The study, published in the British Journal of Cancer, claimed that for every extra two inches (or 5 centimetres) in height the risk of testicular cancer could increase by 13 per cent.
The lifetime risk of developing testicular cancer is one in 210 for men in the UK. So even for men exceeding the average height of British men (5ft 9ins) the risk would remain relatively low.
Cancer Research UK stressed that testicular cancer is a relatively rare cancer compared to other forms of the disease. Latest figures show an annual incidence of fewer than 2000 cases diagnosed each year in the UK accounting for just over one per cent of all male cancers.* The charity also pointed out that the cure rate for testicular cancer is one of the best for all cancers with 98 per cent of all those diagnosed with the disease surviving for at least 10 years.
Dr Michael Blaise Cook, one of the authors on the study based at the National Cancer Institute, Maryland, USA**, said: “The study showed a link between height and testicular cancer but we still do not understand how increased height raises a man’s risk of testicular cancer.”
Height is a minor risk factor when it comes to testicular cancer; family history and inherited faulty genes account for 20 per cent of the disease. Research shows that previous diagnosis of testicular cancer, medical history, ethnicity, undescended testis and age can also affect risk.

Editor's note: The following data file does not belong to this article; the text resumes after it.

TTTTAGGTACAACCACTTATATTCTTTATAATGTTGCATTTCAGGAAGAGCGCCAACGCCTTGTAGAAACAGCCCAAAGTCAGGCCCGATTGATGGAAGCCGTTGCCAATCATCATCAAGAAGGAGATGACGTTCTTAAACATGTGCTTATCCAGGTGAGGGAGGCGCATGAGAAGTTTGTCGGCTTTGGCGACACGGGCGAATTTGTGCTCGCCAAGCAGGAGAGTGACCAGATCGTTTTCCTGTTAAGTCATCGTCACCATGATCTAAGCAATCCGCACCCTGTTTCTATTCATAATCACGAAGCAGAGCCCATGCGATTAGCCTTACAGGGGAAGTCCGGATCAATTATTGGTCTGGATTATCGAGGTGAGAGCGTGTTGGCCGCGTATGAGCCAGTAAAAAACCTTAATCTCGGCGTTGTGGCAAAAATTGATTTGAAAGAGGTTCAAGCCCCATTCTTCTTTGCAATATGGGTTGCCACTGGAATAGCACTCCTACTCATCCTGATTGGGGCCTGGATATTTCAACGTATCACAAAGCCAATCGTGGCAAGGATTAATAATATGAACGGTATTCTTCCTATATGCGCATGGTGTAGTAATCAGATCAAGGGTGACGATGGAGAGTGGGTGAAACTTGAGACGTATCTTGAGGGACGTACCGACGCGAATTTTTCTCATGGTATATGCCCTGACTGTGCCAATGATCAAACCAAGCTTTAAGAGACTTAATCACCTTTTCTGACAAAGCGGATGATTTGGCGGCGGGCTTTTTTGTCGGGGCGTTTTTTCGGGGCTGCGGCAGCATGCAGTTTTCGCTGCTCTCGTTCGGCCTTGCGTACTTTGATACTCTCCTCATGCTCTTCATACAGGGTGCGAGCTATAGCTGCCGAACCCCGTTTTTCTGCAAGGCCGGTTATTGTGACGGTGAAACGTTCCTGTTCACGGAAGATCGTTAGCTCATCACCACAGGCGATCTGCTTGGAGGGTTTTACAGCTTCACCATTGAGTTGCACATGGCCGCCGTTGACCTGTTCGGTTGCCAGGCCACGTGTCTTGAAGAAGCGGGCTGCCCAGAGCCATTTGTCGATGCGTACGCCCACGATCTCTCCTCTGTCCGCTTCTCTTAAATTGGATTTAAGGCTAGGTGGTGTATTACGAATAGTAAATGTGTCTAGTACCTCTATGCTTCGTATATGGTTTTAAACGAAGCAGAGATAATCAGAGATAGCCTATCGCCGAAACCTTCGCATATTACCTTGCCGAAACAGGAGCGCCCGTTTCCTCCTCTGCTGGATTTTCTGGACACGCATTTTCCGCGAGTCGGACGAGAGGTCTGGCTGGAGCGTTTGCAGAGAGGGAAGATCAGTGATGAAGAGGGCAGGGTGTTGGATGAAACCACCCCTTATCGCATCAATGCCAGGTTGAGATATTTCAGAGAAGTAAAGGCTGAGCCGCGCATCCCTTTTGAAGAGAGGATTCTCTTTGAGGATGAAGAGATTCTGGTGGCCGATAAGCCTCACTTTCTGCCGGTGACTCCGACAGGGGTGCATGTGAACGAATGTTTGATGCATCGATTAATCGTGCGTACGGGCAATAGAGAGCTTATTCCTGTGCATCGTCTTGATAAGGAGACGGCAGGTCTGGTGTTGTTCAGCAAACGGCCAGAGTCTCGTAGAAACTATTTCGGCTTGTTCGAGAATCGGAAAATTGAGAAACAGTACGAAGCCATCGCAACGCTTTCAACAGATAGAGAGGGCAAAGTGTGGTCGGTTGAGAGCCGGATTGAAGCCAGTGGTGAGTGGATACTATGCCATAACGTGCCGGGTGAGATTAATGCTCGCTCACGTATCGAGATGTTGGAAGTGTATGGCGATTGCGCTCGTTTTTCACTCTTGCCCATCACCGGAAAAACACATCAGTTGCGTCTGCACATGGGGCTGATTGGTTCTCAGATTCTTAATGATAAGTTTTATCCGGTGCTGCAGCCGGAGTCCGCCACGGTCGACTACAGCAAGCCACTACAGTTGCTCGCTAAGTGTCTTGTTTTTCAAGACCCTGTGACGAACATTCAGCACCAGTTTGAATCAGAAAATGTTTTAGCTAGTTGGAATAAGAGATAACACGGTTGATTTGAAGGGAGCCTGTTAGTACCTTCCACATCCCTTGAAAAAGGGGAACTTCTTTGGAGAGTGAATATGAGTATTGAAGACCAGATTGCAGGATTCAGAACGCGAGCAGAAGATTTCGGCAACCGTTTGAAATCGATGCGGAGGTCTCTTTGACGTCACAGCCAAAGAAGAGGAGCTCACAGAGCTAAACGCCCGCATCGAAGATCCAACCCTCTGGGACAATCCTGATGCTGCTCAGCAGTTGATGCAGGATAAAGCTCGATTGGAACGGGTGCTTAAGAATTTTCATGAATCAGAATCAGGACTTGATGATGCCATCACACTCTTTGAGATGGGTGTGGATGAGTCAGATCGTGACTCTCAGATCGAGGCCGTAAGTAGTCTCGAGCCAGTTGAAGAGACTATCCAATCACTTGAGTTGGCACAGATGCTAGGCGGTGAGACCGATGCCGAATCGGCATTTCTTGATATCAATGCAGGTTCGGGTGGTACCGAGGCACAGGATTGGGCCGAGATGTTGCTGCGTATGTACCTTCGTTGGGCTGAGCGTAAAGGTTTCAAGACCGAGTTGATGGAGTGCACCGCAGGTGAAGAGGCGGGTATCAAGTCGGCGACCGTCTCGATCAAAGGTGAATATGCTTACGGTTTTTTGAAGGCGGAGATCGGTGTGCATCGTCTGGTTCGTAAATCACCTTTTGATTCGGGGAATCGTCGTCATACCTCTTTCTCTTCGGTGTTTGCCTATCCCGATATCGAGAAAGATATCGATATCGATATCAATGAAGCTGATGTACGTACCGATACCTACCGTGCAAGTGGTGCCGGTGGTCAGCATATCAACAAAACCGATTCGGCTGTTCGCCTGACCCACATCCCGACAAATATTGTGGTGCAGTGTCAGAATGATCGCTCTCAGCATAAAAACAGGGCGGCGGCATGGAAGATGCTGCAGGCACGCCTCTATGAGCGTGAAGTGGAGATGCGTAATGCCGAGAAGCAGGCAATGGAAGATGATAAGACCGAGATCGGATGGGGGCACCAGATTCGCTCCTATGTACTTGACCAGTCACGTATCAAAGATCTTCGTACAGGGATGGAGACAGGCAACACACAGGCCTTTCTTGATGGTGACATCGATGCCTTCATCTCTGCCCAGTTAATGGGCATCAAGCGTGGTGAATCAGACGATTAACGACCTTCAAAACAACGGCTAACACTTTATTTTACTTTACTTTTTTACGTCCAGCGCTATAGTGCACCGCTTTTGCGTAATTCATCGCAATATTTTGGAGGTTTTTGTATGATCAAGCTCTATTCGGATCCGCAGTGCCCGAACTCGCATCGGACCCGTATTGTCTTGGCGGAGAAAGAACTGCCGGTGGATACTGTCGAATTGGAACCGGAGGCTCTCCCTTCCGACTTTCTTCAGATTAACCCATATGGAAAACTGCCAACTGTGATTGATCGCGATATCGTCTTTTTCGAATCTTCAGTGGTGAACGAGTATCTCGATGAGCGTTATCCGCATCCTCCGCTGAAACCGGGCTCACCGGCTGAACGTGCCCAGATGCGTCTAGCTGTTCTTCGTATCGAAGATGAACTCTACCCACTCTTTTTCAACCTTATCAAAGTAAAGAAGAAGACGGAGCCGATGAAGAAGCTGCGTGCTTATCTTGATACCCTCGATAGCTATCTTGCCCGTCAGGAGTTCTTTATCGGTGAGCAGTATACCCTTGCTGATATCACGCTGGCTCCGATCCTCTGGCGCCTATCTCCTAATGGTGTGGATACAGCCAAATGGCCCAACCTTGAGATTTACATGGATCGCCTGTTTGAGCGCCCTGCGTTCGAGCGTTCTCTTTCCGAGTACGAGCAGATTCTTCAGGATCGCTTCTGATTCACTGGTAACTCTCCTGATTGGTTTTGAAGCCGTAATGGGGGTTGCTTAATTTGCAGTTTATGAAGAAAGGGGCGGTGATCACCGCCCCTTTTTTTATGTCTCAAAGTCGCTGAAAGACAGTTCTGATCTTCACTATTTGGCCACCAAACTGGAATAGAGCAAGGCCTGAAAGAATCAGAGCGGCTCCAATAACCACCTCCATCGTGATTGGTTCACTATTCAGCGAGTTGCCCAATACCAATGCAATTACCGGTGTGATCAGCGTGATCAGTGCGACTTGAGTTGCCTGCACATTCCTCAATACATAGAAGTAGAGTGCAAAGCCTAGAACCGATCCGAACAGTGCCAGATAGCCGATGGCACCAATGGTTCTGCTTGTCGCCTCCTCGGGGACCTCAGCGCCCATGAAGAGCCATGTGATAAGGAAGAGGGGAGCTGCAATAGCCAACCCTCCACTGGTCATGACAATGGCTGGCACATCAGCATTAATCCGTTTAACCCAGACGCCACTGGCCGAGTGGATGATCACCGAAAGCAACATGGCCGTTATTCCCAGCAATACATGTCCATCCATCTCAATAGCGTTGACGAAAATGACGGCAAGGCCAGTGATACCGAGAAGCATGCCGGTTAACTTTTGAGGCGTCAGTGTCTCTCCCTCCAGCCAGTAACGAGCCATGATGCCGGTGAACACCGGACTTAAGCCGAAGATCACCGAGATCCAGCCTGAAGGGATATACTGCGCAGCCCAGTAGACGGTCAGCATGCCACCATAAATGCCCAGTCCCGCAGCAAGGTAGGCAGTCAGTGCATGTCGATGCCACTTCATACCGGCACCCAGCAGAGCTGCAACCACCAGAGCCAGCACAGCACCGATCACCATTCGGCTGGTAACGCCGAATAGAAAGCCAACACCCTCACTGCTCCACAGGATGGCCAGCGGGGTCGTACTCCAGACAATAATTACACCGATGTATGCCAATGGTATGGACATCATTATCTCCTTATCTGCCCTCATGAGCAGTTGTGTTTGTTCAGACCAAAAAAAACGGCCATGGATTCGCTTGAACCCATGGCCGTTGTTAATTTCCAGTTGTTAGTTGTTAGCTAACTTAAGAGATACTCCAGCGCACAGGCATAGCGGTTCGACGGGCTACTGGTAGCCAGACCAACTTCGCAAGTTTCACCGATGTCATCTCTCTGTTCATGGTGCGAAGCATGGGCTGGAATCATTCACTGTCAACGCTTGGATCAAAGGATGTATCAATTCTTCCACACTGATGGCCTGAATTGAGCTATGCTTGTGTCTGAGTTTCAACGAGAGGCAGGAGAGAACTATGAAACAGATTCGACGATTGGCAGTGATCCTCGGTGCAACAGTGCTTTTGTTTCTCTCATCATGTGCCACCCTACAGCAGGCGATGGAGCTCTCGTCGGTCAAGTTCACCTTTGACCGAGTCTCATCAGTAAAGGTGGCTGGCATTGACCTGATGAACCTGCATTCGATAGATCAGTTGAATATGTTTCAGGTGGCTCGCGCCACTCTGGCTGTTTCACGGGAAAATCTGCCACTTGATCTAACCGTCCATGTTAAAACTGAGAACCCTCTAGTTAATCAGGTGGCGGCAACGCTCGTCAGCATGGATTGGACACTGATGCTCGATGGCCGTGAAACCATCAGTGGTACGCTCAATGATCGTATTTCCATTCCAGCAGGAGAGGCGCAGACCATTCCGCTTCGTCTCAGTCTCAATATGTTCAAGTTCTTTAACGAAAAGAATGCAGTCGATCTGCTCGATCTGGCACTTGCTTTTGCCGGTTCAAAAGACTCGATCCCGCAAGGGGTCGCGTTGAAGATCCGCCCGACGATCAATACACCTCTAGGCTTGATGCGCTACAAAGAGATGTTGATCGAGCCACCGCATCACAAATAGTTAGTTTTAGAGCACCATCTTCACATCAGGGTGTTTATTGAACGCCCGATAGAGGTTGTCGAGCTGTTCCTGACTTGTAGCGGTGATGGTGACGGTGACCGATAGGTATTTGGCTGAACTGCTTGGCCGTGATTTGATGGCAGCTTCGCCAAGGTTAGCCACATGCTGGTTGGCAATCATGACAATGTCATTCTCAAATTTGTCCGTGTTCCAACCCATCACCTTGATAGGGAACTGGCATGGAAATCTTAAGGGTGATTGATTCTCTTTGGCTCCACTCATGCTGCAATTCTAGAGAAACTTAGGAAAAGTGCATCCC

Sara Hiom, director of health information at Cancer Research UK, said: “Tall men should not be alarmed by this research since fewer than four in 100 testicular lumps are actually cancerous.
“But it is still important for men to be aware of any changes to the size and weight of their testicles and not delay seeing their GP if they are concerned. This is particularly true for young men as the disease is more common with under-35 year olds.
“The outlook for testicular cancer is also one of the best for all cancers – even after the disease has spread, patients can be cured.
“There is still very little information about what causes testicular cancer; it is a disease that can affect men of any height as shown by jockey Bob Champion who won his battle against testicular cancer by coming back from illness to win the Grand National a year later.”
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- Lerro, C., McGlynn, K., & Cook, M. (2010). A systematic review and meta-analysis of the relationship between body size and testicular cancer British Journal of Cancer, 103 (9), 1467-1474 DOI: 10.1038/sj.bjc.6605934
Notes to editors
The study was funded by Intramural Research Program of the National Cancer Institute, US National Institutes of Health
*Compared to prostate cancer which accounts for 24% of all male cancers
**based at the Division of Cancer Epidemiology and Genetics, National Cancer Institute, Maryland, USA